When a student went to study under the famous scientist Louis Agassiz, Agassiz tried to get him to describe his fish:
“Oh, look at your fish!” he said, and left me again to my own devices. In a little more than an hour he returned, and heard my new catalogue.
“That is good, that is good!” he repeated; “but that is not all; go on”; and so for three long days he placed that fish before my eyes, forbidding me to look at anything else, or to use any artificial aid. “Look, look, look,” was his repeated injunction. (from “In the Laboratory With Agassiz,” by Samuel H. Scudder)
We went to Sucia Island and we looked. We looked at the rock cliffs:
Ross looking for fossils.
We looked at boulders: Mike studying Nucella
We looked under rocks: Brit trying to identify a marine invertebrate.
And when looking wasn’t enough, we photographed to document what we were seeing:
Megan photographing a tidepool. Emily doing likewise.
And sometimes even photos weren’t enough and only a video would do:
Mike videoing Nucella.
I failed my look test. My research project is on the interaction of Nucella and Balanus (?) as it relates to tides. On my first pass across the intertidal shelf, I was looking for fossils and not barnacles and whelks. Emily mentioned a boulder full of Nucella and Balanus and so I returned and looked. And sure enough when I looked, there was Nucella among the Balanus.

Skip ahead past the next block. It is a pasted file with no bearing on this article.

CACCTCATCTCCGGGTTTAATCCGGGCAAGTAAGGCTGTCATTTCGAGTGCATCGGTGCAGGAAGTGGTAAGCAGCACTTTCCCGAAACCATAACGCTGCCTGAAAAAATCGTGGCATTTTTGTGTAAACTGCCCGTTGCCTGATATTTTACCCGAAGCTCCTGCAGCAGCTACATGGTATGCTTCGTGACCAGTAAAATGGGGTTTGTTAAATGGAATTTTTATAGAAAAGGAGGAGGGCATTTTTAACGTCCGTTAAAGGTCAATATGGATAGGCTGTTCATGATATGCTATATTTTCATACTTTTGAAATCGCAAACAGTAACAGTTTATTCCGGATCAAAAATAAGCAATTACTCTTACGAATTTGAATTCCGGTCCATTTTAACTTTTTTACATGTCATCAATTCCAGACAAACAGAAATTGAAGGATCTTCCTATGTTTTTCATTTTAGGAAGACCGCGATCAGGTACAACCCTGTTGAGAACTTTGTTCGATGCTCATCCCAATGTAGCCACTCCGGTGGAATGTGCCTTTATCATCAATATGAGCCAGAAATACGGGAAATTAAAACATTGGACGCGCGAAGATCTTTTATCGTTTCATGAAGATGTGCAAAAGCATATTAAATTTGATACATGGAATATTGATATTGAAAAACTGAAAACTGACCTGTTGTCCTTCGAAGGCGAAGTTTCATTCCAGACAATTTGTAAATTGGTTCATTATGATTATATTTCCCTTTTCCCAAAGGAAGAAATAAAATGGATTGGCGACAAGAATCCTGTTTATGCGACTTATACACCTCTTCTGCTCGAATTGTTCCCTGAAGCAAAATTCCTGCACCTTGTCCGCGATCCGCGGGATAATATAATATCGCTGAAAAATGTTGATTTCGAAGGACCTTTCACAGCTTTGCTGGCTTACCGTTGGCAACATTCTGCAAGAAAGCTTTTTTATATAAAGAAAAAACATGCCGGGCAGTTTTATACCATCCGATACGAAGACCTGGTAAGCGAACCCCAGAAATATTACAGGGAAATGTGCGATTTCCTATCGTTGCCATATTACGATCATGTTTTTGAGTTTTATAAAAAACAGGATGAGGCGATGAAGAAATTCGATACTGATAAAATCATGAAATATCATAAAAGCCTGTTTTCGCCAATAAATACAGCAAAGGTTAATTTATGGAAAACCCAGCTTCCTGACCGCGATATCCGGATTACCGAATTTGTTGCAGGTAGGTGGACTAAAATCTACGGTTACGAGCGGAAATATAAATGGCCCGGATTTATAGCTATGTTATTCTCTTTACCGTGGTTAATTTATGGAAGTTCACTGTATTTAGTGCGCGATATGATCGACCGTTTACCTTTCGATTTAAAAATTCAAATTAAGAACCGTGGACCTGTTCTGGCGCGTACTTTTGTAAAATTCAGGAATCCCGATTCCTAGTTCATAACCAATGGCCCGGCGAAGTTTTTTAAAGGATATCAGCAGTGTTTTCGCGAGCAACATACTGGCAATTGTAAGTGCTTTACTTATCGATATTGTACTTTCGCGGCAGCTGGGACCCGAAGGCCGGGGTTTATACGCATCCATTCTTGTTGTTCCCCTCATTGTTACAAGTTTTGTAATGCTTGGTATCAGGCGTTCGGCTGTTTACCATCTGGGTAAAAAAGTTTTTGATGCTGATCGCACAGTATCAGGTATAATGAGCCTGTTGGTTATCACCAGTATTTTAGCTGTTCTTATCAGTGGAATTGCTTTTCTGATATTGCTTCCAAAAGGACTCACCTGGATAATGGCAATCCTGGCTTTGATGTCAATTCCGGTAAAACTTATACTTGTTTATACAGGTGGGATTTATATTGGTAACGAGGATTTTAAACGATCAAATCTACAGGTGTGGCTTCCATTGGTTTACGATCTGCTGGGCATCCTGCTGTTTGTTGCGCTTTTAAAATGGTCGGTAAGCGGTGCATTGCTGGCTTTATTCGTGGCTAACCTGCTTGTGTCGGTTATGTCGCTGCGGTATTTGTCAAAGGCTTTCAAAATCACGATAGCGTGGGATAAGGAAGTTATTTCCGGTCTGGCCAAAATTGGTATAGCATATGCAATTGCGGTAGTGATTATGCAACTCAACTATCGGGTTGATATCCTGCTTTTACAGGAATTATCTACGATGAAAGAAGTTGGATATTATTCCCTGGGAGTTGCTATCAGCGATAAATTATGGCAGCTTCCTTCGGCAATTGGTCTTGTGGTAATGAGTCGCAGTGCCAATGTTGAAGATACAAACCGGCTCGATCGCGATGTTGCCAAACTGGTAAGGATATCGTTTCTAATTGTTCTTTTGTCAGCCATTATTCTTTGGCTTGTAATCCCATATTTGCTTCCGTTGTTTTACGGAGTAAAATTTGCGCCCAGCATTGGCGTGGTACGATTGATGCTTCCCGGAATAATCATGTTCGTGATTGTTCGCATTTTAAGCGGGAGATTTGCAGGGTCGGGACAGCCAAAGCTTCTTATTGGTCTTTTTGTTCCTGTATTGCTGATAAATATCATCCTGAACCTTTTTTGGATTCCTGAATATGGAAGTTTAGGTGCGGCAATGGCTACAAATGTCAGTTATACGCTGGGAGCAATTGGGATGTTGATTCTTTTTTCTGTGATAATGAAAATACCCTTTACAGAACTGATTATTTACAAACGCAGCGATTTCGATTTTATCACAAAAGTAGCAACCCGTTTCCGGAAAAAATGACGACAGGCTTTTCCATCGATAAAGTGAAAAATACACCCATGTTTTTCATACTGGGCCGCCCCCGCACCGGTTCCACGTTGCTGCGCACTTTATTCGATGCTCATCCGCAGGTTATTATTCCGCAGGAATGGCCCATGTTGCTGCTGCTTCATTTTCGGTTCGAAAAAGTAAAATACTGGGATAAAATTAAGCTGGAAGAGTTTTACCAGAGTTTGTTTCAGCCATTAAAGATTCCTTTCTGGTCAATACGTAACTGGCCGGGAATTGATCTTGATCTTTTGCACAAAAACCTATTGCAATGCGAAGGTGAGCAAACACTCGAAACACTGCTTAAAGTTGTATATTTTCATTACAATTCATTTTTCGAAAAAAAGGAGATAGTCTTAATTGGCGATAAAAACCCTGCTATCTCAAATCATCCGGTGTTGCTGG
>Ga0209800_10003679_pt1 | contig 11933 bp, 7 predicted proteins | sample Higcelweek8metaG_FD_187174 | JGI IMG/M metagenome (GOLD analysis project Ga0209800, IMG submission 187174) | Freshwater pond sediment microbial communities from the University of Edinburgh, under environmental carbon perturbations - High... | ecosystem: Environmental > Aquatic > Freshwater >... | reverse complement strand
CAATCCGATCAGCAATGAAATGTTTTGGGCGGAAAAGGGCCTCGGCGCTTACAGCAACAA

And when I looked closer there were even Nucella eggs. I wonder if Balanus knows the eggs of its main predator are touching it. At last Tuesday’s talks, one researcher had studied the ‘fear response.’ Does Balanus sense when a Nucella is moving through choosing its next meal? Is it like a fly caught in a spider’s web knowing that it is doomed? Some anenomes have been know to break off their holdfast and ‘swim’ away when a predator nudibranch is close by. Alas, the poor barnacle has no such option.
Nucella and Balanus, I will know you much better before the quarter is over, but knowing your emotions will have to wait for another day.
Nucella on Yellow Island (a different species?)
The Sucia trip and the Ulva lab on Thursday are the beginning teachings of what it truly means to look.